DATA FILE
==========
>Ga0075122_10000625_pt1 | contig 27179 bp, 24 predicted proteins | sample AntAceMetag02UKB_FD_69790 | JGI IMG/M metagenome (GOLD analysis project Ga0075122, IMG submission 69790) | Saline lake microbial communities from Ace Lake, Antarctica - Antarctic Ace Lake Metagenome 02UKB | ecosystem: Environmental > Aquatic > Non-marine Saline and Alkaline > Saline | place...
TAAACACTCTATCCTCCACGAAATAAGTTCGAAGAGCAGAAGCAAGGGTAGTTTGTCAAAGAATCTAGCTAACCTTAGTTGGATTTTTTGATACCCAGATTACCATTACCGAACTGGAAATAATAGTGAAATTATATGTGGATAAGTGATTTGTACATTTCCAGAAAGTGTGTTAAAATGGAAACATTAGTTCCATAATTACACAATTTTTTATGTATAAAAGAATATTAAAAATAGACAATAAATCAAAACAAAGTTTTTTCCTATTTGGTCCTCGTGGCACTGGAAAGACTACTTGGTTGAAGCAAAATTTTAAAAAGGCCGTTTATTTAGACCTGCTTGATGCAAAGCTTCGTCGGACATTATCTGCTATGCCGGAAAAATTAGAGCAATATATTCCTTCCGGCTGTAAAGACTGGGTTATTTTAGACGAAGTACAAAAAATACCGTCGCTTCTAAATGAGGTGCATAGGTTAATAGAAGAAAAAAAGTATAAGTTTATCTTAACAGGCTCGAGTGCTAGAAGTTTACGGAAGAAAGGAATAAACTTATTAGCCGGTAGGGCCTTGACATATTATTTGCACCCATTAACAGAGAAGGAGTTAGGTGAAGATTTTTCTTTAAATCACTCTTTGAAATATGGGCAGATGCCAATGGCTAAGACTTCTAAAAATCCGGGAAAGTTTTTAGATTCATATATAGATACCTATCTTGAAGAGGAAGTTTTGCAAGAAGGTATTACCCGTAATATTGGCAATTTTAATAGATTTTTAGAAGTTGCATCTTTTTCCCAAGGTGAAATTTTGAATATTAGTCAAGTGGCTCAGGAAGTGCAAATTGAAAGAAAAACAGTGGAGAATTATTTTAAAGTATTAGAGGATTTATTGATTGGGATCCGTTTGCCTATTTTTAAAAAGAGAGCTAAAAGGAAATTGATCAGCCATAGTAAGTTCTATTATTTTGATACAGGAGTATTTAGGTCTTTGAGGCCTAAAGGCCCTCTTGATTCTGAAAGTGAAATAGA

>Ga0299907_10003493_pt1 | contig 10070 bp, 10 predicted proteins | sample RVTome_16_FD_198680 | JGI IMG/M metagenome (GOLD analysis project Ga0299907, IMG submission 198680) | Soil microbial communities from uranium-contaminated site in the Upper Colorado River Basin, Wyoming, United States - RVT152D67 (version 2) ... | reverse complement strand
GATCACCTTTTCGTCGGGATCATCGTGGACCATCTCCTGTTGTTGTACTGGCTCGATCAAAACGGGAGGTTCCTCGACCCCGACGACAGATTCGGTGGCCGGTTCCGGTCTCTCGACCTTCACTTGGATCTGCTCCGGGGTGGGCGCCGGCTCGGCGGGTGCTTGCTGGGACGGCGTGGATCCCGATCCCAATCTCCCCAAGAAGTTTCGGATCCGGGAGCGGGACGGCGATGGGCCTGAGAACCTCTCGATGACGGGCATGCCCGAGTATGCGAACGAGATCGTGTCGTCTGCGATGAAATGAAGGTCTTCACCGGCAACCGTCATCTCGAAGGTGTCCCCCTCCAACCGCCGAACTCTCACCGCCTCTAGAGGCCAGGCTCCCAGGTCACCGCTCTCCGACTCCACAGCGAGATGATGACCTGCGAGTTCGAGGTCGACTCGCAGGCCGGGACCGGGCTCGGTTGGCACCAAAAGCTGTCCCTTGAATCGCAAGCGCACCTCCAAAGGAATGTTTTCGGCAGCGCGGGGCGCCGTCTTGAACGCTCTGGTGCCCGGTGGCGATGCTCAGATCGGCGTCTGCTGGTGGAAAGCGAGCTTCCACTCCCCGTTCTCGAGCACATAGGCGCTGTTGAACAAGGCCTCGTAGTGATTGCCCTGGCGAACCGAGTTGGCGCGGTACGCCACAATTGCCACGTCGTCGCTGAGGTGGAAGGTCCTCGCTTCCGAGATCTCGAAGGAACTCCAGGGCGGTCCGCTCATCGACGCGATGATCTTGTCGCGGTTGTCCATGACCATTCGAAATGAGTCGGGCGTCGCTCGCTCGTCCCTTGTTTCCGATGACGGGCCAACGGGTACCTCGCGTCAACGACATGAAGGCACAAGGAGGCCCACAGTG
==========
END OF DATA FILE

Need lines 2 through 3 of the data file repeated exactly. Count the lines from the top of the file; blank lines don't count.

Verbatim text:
TAAACACTCTATCCTCCACGAAATAAGTTCGAAGAGCAGAAGCAAGGGTAGTTTGTCAAAGAATCTAGCTAACCTTAGTTGGATTTTTTGATACCCAGATTACCATTACCGAACTGGAAATAATAGTGAAATTATATGTGGATAAGTGATTTGTACATTTCCAGAAAGTGTGTTAAAATGGAAACATTAGTTCCATAATTACACAATTTTTTATGTATAAAAGAATATTAAAAATAGACAATAAATCAAAACAAAGTTTTTTCCTATTTGGTCCTCGTGGCACTGGAAAGACTACTTGGTTGAAGCAAAATTTTAAAAAGGCCGTTTATTTAGACCTGCTTGATGCAAAGCTTCGTCGGACATTATCTGCTATGCCGGAAAAATTAGAGCAATATATTCCTTCCGGCTGTAAAGACTGGGTTATTTTAGACGAAGTACAAAAAATACCGTCGCTTCTAAATGAGGTGCATAGGTTAATAGAAGAAAAAAAGTATAAGTTTATCTTAACAGGCTCGAGTGCTAGAAGTTTACGGAAGAAAGGAATAAACTTATTAGCCGGTAGGGCCTTGACATATTATTTGCACCCATTAACAGAGAAGGAGTTAGGTGAAGATTTTTCTTTAAATCACTCTTTGAAATATGGGCAGATGCCAATGGCTAAGACTTCTAAAAATCCGGGAAAGTTTTTAGATTCATATATAGATACCTATCTTGAAGAGGAAGTTTTGCAAGAAGGTATTACCCGTAATATTGGCAATTTTAATAGATTTTTAGAAGTTGCATCTTTTTCCCAAGGTGAAATTTTGAATATTAGTCAAGTGGCTCAGGAAGTGCAAATTGAAAGAAAAACAGTGGAGAATTATTTTAAAGTATTAGAGGATTTATTGATTGGGATCCGTTTGCCTATTTTTAAAAAGAGAGCTAAAAGGAAATTGATCAGCCATAGTAAGTTCTATTATTTTGATACAGGAGTATTTAGGTCTTTGAGGCCTAAAGGCCCTCTTGATTCTGAAAGTGAAATAGA

>Ga0299907_10003493_pt1 | contig 10070 bp, 10 predicted proteins | sample RVTome_16_FD_198680 | JGI IMG/M metagenome (GOLD analysis project Ga0299907, IMG submission 198680) | Soil microbial communities from uranium-contaminated site in the Upper Colorado River Basin, Wyoming, United States - RVT152D67 (version 2) ... | reverse complement strand